If you’re in California or one of our warmer states, the freak snowstorm that hit New England before Halloween made the area seem as remote as the moon- if we can even call any weather “freak” anymore. If last winter, when snow fell on 49 of 50 states, taught us anything, it is that there is no such thing as impossible weather. Phoenix might not see a blizzard, but for the most part, all municipalities have to be prepared for whatever may come. The same goes for fire, floods, earthquakes, or tornadoes. It’s part of the time in which we live
Luckily, another part of that is mobile and other information technology. This kind of technology can change the way we prepare, plan for, and execute extreme weather plans. As a result, cities, citizens, and businesses can be ready for any kind of weather, and not be inconvenienced or endangered. The weather won’t change just because we want it to, but we can help to mitigate some of its more unpleasant or dangerous effects. Geo-target weather alerts can influence our behavior toward danger, and save lives.
Why We Pay Attention to Weather Alerts and Why We Don’t
A year ago, I was at a friend’s house watching a football game, when the news ticker underneath the players started to scrawl ominously about tornado warnings heading our way. We were in Chicago, where there hadn’t been a tornado in forever (they hit more rural areas), so we ignored it. Even when they cleared Soldier Field we assumed it was an overabundance of caution.
A few minutes later, though, my phone started beeping, alerting me to a severe tornado warning. Within minutes, everyone else’s phone did the same thing. I joked that it was an honor to be the first, because it meant I was clearly meant to be saved, but those jokes underscored real apprehension. Luckily (for us) it passed far to the south, but we were making plans to go to the basement. We ignored the TV, but being alerted on our phones made it more tangible and real. Weather alerts on your phone make it seem more personal, and thus harder to chuff off.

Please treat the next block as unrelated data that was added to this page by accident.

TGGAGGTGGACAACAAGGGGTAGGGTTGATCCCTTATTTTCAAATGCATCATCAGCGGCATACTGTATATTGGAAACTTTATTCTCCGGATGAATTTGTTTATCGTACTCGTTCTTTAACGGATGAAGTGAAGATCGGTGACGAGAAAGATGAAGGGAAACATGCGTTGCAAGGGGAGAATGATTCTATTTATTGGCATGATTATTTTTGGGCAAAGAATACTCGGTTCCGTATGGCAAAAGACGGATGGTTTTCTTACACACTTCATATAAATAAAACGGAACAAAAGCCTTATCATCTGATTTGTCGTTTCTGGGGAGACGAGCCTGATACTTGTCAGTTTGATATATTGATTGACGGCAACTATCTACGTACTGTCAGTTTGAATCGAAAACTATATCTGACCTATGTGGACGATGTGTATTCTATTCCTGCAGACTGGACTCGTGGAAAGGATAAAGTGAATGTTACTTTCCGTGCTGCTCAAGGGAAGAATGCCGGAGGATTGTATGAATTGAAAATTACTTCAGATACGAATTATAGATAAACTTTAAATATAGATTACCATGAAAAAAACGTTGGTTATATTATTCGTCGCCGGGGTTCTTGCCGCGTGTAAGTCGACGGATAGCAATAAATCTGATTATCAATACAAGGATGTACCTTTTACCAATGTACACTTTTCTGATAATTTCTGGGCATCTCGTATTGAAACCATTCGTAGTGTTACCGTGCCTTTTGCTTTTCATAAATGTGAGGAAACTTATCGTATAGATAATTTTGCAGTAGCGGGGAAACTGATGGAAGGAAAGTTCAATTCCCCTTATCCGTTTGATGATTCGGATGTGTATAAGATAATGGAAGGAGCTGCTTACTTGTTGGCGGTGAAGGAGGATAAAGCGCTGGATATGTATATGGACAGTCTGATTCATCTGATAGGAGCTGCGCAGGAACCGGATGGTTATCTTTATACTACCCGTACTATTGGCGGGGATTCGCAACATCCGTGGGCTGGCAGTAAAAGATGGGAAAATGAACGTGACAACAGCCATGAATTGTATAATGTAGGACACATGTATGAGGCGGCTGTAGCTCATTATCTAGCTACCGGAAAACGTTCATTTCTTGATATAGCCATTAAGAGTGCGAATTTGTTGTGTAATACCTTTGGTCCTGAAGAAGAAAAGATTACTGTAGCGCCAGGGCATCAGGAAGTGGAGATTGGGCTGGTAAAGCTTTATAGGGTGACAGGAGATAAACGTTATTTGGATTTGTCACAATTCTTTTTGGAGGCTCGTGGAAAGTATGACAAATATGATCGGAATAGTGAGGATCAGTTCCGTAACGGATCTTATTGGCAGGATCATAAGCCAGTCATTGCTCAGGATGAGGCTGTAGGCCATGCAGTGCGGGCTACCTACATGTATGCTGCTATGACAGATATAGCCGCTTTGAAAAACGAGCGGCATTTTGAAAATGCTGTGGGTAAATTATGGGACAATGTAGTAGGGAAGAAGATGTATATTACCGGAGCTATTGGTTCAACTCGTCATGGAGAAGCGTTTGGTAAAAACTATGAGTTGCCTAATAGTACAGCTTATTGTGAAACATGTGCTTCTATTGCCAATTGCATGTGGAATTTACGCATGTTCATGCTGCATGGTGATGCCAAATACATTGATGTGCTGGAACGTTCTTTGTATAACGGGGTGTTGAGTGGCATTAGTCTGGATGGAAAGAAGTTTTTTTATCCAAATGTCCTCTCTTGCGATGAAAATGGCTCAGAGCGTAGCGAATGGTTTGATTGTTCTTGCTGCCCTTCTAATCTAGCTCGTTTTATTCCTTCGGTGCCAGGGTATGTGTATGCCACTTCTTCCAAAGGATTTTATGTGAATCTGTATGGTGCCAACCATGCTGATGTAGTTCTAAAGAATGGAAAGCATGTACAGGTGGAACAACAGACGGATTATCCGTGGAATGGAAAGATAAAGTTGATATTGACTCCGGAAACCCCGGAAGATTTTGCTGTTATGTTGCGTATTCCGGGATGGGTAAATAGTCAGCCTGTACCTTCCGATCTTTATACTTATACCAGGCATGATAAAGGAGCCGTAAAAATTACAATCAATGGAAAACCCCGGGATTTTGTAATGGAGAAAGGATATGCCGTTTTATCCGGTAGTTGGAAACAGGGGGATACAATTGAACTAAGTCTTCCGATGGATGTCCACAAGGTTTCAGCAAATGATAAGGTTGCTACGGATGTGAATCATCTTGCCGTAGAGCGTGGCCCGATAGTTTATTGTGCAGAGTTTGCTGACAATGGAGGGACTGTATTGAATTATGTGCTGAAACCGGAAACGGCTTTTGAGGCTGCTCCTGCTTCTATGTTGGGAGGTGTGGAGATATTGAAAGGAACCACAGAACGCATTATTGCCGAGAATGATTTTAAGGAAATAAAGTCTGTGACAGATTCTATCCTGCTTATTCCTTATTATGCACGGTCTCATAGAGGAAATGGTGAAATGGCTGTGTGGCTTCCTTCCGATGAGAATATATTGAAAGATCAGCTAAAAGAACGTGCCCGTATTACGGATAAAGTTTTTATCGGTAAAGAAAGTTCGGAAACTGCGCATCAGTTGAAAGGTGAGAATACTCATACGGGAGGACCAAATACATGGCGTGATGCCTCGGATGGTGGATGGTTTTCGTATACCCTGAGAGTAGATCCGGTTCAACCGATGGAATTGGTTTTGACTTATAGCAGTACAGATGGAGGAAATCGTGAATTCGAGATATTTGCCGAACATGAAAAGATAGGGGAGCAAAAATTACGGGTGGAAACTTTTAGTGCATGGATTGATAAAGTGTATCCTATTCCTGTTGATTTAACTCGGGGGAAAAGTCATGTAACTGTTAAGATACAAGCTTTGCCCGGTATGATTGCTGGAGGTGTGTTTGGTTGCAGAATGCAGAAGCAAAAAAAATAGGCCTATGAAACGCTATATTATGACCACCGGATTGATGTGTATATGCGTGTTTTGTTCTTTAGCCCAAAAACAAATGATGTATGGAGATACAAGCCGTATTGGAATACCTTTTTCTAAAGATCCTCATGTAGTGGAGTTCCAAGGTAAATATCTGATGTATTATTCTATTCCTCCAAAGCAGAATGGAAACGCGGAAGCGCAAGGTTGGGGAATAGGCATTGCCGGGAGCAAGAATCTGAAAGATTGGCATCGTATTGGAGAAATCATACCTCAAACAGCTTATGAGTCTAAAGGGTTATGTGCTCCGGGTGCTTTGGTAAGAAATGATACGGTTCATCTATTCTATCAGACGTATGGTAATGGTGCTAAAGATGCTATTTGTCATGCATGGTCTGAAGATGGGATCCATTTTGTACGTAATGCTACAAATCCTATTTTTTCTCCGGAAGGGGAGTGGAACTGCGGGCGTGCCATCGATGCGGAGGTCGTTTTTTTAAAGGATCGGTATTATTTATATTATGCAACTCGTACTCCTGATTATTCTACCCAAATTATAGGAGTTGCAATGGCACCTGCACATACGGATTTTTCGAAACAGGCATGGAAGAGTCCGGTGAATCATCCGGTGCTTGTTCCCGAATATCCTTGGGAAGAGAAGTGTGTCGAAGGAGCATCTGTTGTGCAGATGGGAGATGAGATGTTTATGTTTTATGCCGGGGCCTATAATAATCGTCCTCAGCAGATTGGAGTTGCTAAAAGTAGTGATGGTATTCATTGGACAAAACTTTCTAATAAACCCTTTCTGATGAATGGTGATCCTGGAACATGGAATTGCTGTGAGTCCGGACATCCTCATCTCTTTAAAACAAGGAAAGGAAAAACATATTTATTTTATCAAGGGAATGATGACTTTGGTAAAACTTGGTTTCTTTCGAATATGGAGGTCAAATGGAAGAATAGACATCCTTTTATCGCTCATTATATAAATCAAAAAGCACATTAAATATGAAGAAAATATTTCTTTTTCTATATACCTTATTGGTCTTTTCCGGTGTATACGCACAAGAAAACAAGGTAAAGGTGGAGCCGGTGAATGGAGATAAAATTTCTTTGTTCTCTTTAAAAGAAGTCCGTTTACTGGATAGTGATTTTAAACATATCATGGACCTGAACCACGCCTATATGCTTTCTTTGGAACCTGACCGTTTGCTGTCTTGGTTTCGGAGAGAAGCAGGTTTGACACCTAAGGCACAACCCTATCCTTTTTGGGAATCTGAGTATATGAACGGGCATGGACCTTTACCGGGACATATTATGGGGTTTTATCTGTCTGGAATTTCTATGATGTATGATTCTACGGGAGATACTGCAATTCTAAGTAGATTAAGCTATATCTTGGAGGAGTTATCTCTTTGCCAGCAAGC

Information alters behavior, especially when it is personalized to you. Getting this alert that was so personal made a difference in our otherwise obnoxiously cavalier attitude toward what turned out to be a real threat. I also remembered how other warnings didn’t have quite the same effect.
The Danger of Overgeneralized Warnings
The other alerts I had noticed in the past were flood warnings. I was on the road at the time time, and the warnings were vague enough that I wasn’t sure if it was smart to turn back or safe to plow on. While I can’t remember specifics, I know I always assumed that it was going to be safe.
That isn’t particularly smart, but it was about playing the odds. They were talking about a general area, and though the potential danger of being wrong was greater than the reward for being right, the ease of not altering my route made it a quick decision. That’s the problem with being too vague – it doesn’t command enough attention.
In the future, though, these kind of warnings can come with much greater precision, like they did for the tornado warning. My buddy’s place was on a possible path, but my wife, who was not very far away at the time, didn’t get one. This can work the same with weather, fire, floods, rockslides- anything. If I am heading north on Highway 41 and there is flooding up ahead, or even just a flood warning specific for Highway 41, I’ll find a different route or go home. Simply hearing “flooding up north” doesn’t mean much to me. This is how geo-targeting can have a huge impact.
It might not say much about human behavior, or mine in particular, that we don’t want to think about the worst-case until we absolutely have to. But that isn’t going to change. Smartphones and other mobile devices are essentially information-delivery devices. When it comes to extreme weather and sudden disasters, the information they deliver to you could save your life.